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Tests Used in Stroke Diagnosis

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Updated May 28, 2014

Nurse overlooking woman in CT-scanner
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Stroke Diagnosis is relatively straight forward, but it requires the rapid combination of medical personnel, technology, and at times, a little bit of luck so that all the testing can be done on time and appropriate treatment can be offered. Below you will find the main tests used by doctors during stroke diagnosis.

The Neurological Examination

This test is performed by a physician in order to uncover deficiencies in brain function which might confirm the suspicion that a person is actually having a stroke.

Each part of the neurological exam tests a different area of the brain, including:

  • Awareness and consciousness
  • Speech, language, and memory function
  • Vision and eye movements
  • Sensation and movement in the face arms and legs
  • Reflexes
  • Walking and sense of balance

Computed Tomography Scan

This test is performed in the emergency room to detect a hemorrhagic stroke.

Computed tomography (CT) scans are good tests for this purpose not only because they easily detect bleeding inside the brain, but also because they can be performed quickly.

CT scans also can reveal ischemic strokes but only 6-12 hours after their onset.

CT Scan Basics

Lumbar Puncture

Also known as a “spinal tap” this test is sometimes performed in the emergency room when there is a strong suspicion for a hemorrhagic stroke in someone whose CT scan does not show clear blood. The test involves the introduction of a needle into an area within the lower part of the spinal column where it is safe to collect cerebrospinal fluid (CSF).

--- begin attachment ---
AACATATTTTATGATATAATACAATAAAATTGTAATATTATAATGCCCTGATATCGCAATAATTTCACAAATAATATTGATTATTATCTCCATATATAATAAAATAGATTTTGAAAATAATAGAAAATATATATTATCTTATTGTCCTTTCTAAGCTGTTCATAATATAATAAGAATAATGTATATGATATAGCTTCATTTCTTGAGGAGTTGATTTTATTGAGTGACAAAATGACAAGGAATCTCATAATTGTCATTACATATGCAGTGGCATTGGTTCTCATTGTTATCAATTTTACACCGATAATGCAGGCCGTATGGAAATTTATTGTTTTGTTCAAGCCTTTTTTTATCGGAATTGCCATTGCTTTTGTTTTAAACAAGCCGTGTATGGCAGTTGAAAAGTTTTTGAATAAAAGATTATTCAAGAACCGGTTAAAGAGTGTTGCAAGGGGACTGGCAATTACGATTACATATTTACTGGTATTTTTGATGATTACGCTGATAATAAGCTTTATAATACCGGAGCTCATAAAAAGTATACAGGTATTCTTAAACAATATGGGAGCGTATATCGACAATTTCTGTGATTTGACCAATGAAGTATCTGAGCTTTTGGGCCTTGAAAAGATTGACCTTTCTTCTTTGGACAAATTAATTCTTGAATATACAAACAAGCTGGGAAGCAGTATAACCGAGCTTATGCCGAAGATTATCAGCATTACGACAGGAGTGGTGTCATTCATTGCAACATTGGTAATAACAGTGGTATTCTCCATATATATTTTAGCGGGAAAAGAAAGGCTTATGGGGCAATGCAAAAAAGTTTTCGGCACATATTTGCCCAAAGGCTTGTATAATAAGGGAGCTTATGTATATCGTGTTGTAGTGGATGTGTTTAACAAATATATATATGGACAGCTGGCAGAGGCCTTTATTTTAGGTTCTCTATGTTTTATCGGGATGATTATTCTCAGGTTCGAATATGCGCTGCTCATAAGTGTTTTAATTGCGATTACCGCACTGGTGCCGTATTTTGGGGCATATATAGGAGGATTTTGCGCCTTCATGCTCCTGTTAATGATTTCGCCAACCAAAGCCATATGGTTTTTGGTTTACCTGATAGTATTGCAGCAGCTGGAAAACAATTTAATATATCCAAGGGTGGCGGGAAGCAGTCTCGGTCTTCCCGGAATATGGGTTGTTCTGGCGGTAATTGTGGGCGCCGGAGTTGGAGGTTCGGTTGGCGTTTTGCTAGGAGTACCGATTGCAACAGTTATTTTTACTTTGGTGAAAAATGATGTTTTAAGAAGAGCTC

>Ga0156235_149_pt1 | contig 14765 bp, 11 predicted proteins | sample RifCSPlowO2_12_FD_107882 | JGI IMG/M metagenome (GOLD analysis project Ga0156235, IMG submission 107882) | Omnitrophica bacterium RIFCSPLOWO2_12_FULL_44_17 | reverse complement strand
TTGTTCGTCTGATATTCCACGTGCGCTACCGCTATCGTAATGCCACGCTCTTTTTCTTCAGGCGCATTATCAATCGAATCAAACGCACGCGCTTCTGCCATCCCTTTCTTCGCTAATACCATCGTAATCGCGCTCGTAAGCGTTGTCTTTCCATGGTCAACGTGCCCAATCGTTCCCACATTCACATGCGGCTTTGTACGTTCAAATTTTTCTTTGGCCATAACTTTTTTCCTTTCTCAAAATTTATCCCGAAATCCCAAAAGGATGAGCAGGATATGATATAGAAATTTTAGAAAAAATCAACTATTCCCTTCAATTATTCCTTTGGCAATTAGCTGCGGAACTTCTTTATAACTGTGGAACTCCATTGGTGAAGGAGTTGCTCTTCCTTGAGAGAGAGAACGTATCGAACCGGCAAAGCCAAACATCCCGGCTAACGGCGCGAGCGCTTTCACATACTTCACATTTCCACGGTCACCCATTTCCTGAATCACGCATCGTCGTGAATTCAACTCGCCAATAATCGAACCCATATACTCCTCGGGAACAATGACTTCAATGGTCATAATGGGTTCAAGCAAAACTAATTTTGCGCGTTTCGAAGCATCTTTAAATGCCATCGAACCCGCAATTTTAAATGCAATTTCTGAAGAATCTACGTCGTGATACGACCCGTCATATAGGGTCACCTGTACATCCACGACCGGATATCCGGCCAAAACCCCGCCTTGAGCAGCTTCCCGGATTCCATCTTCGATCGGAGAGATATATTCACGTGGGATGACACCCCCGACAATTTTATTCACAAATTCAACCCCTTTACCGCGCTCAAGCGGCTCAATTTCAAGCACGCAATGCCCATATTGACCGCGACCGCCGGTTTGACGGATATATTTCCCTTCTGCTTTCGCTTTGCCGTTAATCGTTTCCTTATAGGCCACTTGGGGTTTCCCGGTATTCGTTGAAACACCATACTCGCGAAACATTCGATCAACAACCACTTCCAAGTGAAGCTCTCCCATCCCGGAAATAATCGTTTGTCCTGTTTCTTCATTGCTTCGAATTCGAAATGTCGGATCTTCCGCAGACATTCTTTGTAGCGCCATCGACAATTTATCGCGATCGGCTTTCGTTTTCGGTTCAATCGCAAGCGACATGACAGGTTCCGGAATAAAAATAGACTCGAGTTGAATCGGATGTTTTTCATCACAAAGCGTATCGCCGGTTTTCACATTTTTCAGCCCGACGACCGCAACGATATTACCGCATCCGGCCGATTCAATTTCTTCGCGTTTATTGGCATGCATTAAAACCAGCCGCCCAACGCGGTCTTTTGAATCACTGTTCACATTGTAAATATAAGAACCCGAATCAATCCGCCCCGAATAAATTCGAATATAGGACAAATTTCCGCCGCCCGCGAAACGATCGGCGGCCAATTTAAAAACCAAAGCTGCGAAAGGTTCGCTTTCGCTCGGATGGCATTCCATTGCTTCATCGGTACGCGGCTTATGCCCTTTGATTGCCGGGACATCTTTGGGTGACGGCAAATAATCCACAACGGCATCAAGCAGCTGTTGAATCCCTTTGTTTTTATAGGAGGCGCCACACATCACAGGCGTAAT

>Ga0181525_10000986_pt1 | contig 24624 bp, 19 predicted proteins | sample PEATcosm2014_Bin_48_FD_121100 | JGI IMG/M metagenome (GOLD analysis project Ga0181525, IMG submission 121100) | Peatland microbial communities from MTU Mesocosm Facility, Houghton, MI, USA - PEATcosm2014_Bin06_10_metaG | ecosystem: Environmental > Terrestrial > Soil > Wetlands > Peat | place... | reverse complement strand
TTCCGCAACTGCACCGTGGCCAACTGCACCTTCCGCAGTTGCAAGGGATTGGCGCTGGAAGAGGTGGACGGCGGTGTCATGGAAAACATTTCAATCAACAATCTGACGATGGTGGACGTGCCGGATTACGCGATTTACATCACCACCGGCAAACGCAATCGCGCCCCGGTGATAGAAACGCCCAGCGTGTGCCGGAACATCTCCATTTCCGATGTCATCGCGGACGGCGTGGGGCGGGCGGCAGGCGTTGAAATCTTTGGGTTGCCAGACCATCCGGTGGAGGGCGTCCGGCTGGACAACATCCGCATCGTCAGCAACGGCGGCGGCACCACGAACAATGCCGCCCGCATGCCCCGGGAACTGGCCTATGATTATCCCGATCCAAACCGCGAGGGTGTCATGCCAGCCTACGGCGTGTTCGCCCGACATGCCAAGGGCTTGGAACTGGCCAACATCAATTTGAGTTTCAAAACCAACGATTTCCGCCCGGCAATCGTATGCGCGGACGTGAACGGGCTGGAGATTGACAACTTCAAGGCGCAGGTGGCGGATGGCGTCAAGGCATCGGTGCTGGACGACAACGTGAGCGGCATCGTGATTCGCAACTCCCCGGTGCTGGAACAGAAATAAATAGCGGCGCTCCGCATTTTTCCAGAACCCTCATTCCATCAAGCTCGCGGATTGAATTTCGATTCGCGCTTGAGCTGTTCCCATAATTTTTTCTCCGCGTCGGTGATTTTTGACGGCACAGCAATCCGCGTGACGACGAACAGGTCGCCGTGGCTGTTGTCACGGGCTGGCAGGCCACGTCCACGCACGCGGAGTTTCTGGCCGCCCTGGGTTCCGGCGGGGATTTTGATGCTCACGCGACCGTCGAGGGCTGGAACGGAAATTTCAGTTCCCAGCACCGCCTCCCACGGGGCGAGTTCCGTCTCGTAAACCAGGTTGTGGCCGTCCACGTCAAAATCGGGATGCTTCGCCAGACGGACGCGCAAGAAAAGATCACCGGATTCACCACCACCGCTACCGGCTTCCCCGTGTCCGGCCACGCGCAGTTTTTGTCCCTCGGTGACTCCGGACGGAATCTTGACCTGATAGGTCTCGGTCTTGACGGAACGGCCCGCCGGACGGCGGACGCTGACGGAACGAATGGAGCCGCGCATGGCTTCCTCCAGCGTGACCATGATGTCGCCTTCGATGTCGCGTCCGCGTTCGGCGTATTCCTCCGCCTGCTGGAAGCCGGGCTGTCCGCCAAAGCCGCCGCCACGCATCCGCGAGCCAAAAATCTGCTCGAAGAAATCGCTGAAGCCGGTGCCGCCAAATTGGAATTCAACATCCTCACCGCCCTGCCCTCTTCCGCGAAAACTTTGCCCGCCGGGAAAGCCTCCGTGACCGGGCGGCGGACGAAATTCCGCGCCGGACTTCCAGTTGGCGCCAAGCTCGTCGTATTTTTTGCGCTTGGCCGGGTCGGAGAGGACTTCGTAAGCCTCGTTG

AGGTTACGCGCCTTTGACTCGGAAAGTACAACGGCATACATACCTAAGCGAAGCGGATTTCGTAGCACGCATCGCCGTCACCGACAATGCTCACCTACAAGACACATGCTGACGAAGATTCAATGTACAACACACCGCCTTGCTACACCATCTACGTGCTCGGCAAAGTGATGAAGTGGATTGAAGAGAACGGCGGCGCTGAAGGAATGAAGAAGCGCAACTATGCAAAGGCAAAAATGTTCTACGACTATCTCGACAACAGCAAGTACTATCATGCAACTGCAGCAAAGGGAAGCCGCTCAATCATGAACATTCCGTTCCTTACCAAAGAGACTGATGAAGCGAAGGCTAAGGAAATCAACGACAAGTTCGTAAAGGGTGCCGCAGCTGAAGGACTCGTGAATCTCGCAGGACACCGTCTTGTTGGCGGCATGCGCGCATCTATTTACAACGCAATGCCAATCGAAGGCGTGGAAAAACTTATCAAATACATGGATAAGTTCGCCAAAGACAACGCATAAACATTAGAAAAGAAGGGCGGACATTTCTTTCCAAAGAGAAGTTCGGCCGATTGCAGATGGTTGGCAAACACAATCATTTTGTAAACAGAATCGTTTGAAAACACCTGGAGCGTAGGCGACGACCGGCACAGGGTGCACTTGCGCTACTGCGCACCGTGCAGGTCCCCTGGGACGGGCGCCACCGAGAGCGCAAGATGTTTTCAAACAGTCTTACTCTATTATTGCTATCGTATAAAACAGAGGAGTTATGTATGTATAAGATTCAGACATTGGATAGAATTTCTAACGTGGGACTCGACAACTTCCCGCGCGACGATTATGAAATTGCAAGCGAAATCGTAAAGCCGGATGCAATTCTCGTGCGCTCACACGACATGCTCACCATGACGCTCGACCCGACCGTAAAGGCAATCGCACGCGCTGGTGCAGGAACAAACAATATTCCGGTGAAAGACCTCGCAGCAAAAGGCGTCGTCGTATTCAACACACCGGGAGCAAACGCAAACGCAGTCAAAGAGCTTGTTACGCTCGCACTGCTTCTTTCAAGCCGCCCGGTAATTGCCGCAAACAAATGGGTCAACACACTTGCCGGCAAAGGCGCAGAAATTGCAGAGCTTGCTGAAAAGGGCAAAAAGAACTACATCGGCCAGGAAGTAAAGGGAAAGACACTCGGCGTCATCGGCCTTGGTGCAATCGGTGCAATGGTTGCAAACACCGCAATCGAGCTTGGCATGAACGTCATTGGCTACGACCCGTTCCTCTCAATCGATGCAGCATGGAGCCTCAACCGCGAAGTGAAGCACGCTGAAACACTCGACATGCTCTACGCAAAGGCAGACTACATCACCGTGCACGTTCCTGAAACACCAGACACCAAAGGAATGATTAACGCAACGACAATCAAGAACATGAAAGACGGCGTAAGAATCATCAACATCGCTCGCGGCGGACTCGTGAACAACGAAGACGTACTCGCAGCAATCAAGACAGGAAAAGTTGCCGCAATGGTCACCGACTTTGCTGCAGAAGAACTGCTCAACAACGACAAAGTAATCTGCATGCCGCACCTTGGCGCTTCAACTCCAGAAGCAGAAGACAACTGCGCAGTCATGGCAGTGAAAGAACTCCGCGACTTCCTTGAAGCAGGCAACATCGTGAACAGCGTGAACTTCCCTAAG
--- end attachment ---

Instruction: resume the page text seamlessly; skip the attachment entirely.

When there is bleeding in the brain, blood can be seen in the CSF.

What is Cerebral Spinal Fluid?

Lumbar Puncture Basics

Magnetic Resonance Imaging (MRI)

This is one of the most helpful tests in the diagnosis of stroke because it can detect strokes within minutes of their onset. Its images of the brain are also superior in quality by comparison with CT images. Because of this, MRI is the test of preference in the diagnosis of stroke. A special type of MRI called magnetic resonance angiography, or MRA, lets doctors precisely visualize narrowing or blockage of blood vessels in the brain.

MRI Basics

Transcranial Doppler (TCD):

This test uses sound waves to measure blood flow through the major blood vessels in the brain. Narrow areas inside of a blood vessel demonstrate faster blood flow than normal areas. This information can be used by doctors to follow the progress of occluded blood vessels.

Another important use for the TCD is the assessment of blood flow through blood vessels in the area of a hemorrhagic stroke, as these blood vessels have a propensity to undergo “vasospasm” a dangerous contraction of the wall of a blood vessel which can block blood flow.

Cerebral Angiography: